Sies, L. , M. Gitterman, and S. Foo. 1989. The investigation of non-biological influences on the organization of language in the brain – an interdisciplinary approach. Journal ofNeurolinguistics 4: 497-507.

Gitterman, M. and L. Sies. 1990. Aphasia in bilinguals and ASL signers: Implications for a theoretical model of neurolinguistic processing based on a review and synthesis of the literature. Aphasiology
4: 233-239.

Gitterman, M. 1992. The word as symbol: An interlingual perspective. Massachusetts Journal of Communication 10 (1): 7-11.

Gitterman, M. and L. Sies. 1992. Nonbiological determinants of the organization of language in the brain: A comment on Hu, Qiou, and Zhong. Brain and Language 43: 162-165.

Gitterman, M. 1999. The critical period: Some thoughts on Grimshaw et al. (1998). Brain and Language 66: 377-381.

Gitterman, M. 2005. Aphasia in multilingual populations. In M. Ball (Ed.). Clinical Sociolinguistics (pp. 219-229). Malden, Massachusetts: Blackwell Publishing.

Gitterman, M. 2006. Thoughts on teaching pronunciation. As We Speak 3 (2).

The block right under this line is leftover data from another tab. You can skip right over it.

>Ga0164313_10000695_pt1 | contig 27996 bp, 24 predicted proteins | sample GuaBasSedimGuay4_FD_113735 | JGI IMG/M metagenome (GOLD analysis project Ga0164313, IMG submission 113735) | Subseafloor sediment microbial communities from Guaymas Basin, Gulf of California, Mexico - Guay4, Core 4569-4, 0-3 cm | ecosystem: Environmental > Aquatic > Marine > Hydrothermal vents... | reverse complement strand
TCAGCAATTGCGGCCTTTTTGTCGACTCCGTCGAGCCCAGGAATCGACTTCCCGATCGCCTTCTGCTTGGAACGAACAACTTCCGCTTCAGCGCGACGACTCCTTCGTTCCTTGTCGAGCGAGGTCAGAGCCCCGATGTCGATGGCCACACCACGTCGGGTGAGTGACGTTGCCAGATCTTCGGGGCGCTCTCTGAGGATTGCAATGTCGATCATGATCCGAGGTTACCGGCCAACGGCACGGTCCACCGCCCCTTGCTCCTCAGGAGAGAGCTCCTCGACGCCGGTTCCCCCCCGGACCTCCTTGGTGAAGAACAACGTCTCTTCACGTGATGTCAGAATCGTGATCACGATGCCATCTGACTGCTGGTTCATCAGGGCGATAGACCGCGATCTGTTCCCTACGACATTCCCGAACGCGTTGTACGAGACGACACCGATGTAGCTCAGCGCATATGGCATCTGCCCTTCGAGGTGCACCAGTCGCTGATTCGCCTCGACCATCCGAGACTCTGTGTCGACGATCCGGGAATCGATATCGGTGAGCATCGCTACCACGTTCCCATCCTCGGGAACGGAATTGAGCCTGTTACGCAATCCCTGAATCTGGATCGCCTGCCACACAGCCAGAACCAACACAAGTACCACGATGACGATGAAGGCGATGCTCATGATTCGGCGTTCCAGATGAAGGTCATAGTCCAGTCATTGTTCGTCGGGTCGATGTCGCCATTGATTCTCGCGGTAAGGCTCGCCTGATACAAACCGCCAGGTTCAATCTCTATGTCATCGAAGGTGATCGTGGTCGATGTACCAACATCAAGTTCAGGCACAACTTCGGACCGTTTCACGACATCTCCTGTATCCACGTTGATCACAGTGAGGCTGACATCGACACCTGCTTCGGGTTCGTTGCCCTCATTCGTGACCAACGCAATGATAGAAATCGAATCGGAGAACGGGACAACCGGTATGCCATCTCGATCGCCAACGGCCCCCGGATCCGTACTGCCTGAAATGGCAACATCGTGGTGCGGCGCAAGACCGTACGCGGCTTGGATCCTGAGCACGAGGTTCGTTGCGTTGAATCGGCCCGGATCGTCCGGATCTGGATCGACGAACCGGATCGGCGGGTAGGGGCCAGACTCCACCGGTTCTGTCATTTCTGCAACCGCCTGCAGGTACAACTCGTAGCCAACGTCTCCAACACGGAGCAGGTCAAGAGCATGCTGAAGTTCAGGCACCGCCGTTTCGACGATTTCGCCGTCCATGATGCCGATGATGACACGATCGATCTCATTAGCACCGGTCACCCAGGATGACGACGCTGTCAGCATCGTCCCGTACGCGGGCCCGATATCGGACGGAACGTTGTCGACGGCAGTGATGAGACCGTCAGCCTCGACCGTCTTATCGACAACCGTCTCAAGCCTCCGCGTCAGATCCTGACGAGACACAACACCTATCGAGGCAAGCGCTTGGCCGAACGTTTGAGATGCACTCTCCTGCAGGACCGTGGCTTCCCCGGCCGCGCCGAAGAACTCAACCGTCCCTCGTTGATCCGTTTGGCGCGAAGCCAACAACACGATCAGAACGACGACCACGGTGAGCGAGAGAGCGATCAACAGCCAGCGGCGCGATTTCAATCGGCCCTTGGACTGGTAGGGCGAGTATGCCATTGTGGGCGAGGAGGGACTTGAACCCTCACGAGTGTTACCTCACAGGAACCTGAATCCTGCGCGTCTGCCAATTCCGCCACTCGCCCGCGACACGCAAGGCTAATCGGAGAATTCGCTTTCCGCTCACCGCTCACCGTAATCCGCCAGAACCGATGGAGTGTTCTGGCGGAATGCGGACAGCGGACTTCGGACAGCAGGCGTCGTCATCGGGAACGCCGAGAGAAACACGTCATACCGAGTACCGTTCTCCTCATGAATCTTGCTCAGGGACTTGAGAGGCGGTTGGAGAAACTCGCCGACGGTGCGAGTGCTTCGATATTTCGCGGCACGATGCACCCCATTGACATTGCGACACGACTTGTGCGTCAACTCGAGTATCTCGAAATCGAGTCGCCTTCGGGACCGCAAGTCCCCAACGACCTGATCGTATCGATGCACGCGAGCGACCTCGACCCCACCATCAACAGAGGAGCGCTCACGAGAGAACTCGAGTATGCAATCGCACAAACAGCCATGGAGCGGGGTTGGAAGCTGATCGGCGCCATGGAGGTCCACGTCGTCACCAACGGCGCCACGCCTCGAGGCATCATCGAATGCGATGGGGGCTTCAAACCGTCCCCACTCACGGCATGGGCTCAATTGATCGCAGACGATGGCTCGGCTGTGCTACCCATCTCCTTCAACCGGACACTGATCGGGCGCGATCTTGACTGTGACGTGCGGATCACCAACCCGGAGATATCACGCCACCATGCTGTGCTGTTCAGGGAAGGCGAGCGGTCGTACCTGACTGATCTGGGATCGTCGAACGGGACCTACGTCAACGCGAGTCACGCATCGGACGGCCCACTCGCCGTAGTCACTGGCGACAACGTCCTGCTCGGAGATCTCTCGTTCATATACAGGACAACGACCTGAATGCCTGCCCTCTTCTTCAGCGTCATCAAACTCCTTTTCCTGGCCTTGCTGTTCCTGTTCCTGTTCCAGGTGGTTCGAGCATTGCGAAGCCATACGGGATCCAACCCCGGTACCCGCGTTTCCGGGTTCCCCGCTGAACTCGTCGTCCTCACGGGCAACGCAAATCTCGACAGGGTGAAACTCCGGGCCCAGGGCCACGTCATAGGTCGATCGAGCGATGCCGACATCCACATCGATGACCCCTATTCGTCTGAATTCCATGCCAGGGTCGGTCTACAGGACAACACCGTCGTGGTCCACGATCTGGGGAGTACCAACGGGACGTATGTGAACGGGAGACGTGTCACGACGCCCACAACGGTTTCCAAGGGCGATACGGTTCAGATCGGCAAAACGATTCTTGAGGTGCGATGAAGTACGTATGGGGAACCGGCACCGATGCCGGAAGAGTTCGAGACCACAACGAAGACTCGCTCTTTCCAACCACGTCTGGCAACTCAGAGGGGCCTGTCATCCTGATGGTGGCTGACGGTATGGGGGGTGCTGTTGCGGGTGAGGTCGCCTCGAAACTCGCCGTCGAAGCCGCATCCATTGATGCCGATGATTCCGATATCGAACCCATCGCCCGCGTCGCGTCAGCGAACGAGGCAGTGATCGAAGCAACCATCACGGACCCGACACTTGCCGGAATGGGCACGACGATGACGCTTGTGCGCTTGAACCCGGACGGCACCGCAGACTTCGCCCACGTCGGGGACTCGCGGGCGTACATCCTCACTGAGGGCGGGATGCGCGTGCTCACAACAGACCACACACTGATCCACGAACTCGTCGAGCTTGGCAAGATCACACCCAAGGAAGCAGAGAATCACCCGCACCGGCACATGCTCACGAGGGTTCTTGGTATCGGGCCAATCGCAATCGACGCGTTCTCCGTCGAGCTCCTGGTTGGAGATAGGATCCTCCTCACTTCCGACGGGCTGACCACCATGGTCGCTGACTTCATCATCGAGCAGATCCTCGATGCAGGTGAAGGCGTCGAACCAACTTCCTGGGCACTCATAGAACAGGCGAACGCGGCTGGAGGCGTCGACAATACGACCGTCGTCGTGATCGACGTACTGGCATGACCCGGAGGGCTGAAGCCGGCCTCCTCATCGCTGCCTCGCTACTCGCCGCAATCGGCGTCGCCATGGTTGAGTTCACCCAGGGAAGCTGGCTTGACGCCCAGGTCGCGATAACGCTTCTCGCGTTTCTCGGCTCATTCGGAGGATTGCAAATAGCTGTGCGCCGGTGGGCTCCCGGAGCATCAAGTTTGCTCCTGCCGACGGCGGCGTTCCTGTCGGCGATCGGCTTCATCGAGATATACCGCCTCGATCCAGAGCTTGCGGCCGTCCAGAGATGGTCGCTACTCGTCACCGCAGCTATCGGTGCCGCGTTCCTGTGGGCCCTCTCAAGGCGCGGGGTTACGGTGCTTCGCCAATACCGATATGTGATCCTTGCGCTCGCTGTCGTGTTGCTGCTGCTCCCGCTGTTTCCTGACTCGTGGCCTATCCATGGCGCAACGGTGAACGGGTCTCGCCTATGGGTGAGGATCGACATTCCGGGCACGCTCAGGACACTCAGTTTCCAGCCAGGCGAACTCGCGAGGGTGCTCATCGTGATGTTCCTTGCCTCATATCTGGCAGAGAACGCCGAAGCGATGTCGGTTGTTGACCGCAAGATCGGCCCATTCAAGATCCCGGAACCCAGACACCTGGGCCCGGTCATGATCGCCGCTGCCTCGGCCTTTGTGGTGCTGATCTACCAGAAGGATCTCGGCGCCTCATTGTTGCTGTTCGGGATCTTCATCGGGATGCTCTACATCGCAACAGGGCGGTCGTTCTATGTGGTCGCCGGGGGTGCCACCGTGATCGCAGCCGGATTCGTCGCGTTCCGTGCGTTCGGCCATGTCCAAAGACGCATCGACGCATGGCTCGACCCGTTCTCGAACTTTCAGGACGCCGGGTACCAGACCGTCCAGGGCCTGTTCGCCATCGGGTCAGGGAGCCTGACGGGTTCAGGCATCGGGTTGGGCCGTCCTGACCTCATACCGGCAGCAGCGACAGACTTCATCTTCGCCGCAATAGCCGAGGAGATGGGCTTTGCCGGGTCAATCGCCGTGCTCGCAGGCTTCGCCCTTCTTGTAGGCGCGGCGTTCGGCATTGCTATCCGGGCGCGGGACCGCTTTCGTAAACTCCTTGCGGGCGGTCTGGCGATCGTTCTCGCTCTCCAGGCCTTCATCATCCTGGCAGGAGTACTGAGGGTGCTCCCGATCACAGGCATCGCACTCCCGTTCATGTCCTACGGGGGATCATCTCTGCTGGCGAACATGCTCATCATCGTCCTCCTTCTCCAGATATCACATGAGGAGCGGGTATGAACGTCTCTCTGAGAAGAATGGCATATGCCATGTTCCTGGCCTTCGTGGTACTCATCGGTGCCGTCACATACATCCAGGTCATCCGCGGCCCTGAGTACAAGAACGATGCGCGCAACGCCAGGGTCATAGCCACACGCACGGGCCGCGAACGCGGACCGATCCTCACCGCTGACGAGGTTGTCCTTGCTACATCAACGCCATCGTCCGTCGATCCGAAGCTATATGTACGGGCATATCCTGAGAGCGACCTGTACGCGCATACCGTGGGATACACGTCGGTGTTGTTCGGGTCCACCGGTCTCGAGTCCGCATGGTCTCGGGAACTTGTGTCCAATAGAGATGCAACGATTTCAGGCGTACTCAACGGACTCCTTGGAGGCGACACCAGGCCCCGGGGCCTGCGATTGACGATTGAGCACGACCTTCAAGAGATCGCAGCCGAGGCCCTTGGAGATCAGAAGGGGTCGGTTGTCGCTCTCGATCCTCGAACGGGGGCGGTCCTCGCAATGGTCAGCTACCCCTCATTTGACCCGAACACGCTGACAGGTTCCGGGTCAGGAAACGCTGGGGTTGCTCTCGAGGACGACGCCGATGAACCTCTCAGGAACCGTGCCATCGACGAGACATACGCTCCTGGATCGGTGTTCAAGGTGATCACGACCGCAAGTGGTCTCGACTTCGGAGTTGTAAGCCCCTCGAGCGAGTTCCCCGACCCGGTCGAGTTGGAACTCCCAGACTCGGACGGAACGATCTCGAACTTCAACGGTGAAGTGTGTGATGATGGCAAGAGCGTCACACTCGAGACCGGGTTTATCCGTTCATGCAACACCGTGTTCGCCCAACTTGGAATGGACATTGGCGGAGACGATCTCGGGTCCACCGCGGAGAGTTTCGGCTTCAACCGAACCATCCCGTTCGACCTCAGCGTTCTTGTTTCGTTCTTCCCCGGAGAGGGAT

Gitterman, M. and H. Datta. 2007. Neurolinguistic aspects of bilingualism. In J. Centeno, R. Anderson, and L. Obler (Eds.), Communication Disorders in Spanish Speakers: Theoretical,Research and Clinical Aspects (pp. 57-66). Clevedon, England: Multilingual Matters.

Gitterman, M. M. Goral, and L. Obler. 2012. Introduction. In M. Gitterman, M. Goral, and L. Obler, (Eds.), Aspects of Multilingual Aphasia (pp. xix-xxiv). Bristol, UK: Multilingual Matters.

Jones, J., M. Gitterman, and L. Obler. 2012. A case study of a bidialectal (African-American Vernacular English/Standard American English) spearker with agrammatism. In M. Gitterman, M. Goral, and L. Obler (Eds.), Aspects of Multilingual Aphasia (pp. 257-272). Bristol, UK: Multilingual Matters.

ABSTRACTS

Jones, J., L. Obler, M. Gitterman, and R. Goldfarb. 2002. The interface of phonology and morphology in agrammatism: Negation in African American vernacular English. Brain and Language 83: 164-166. (abstract for Academy of Aphasia poster session)

SELECTED REVIEWS

Gitterman, M. and S. Krashen. 1975. Some implications of current first language acquisition research for second language learning and language training: A review of: Brown, Roger: A First Language: The Early Stages. Kritikon Litterarum 4: 238-243.